Sunday, July 6, 2008

Mono Lake Tufa Towers 7.6.08

We had a nice leisurely morning as it’s Sunday and many people are leaving the RV park. It’s always fun to watch couples helping each other back the vehicle to the awaiting hitch…and the fireworks that come with it! It’s almost as much fun as watching the show at a boat launch (you know what I’m talking about!!). Right…a little more…NO LEFT….slow….slow….right, Right, RIGHT!! Keep coming…LEFT… Nope, pull forward, try again. Then there’s the quick switch… “you drive, I’ll direct”. You can almost watch the stress level rise as the attempts increase. Of course we’re tent camping so the worst we have is we forget to roll up the vestibule in the tent & have to start over.

We took a drive to town, purchase some fresh fruits, an LA Times newspaper (at $3.25!), & go to the south side of the lake to a place called ‘Tufa Towers’ for a guided hike by one of the Rangers, Mike.
What the heck is a Tufa Tower you may ask? Well, it looks like fun sand castles jutting out of the water and are created by the chemical reaction of the spring water (which has a high content of carbonate) that bubbles up from below the lake with the highly salty (or alkaline) lake water. When the two merge, they become calcium carbonate and over the years, they grow taller & jut out of the water.
Then when the LA Water District diverted the feeder streams, the lake level declined, exposing the tufas. Now they are the towers that make Mono Lake so distinguishable. They’re truly remarkable!

The lake itself is a terminal lake, meaning the water doesn’t go anywhere, just evaporates. So it’s extremely salty – about 4-6x more salty than the ocean. No fish live here but it’s home to trillions (literally) brine shrimp & alkali flies. The lake is also the place where dozens of migratory birds stop to fuel up for their journey – eating as many shrimp & flies as they can handle. Most of the California gulls (seagulls), 85% of them, return here year after year.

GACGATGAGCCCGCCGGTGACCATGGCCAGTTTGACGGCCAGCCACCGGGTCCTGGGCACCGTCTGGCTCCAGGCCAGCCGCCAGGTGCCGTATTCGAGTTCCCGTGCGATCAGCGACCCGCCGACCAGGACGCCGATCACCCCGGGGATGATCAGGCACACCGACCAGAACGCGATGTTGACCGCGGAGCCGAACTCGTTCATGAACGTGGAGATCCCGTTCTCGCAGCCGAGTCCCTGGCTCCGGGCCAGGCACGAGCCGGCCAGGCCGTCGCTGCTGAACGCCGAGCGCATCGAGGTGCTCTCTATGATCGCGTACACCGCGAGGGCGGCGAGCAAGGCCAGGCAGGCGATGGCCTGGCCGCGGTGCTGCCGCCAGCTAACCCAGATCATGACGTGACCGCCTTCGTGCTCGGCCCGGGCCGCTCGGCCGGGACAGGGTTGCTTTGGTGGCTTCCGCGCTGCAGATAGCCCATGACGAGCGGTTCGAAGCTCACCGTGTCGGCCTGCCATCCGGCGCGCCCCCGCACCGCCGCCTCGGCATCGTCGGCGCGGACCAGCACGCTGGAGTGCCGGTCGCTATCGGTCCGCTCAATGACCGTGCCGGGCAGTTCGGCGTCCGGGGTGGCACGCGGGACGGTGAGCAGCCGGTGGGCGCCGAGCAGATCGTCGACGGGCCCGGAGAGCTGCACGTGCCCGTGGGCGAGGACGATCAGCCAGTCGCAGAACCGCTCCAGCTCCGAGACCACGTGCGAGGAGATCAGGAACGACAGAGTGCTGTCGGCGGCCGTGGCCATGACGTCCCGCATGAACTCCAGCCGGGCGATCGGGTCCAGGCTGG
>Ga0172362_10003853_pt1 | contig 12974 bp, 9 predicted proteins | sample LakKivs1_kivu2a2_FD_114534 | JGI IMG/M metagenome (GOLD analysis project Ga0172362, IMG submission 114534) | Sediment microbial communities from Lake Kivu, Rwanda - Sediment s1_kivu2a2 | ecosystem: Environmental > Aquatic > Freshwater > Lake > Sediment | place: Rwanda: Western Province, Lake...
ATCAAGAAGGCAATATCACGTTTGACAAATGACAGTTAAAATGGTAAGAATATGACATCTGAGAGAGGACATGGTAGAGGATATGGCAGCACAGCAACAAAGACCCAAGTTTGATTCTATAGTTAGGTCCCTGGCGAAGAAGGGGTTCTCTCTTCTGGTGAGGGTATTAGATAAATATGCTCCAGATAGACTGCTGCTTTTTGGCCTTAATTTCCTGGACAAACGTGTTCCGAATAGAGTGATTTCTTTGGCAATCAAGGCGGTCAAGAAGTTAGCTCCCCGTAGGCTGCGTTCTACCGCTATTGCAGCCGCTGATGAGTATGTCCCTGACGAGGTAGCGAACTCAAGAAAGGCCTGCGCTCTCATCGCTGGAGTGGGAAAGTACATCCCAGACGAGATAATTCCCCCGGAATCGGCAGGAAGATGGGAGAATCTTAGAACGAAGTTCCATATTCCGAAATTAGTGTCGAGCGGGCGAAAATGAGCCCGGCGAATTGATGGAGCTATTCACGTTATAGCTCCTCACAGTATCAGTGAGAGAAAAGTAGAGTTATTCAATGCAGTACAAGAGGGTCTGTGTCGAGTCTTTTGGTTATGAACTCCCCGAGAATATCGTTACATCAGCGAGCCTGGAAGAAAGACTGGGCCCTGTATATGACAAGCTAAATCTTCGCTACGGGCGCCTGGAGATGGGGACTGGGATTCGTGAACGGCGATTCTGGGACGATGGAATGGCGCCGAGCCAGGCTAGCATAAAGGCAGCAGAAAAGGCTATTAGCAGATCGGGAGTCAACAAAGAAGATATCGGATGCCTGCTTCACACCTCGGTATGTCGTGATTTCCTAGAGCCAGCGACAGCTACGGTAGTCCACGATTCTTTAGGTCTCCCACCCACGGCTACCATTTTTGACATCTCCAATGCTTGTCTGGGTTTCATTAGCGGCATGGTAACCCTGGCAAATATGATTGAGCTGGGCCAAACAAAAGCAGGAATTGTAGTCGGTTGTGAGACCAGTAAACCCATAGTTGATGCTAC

The tufas are amazing & the views of the lake even better. Just beside the Tufas is Navy Beach, where there are sand tufas, which are just like the tufas except they are made of sand!

LA Water District diverted the feeder streams in 1908. Subsequently, the lake was lowered & the salinity doubled. Then in 1976, an environmentalist, David Gaines, decided that the aqueduct was unlawful & together with several organizations, sued the LADWP – eventually (20 years later) winning! LADWP agreed to restore the lake level 20 ft in 10 years. They were doing good for awhile but Mother Nature has not helped in the last 3-5 years and they still have about 8 feet to go. The most amazing part of the story is that once the lake is restored, these tufa’s will be covered in water once again! So we’re seeing a little bit of history that in the future will be under water. Cool, huh?

We left there and drove through the 14 mile June Lake loop which takes you to 4 different lakes – Grant, Silver, Gull, & June. We stopped at a famous bar & grill, the Tiger Bar, for a late lunch/early dinner. The Tiger bar is a landmark in the area and Clint Eastwood even frequented it while filming here. They had hands down, some of the best hamburgers (even for a non-hamburger person) & a great atmosphere.

Back at camp, catching up on e-mails, checking on the fires, & planning our next 6 days at Yosemite. Michael has been reading throughout the trip – 3 books already but just started ‘Eragon’ and can’t put it down! He’s hooked. Luckily we have book #2 for him and book #3 comes out in August so I guess I’ll be pre-ordering it for him!!

More to follow…


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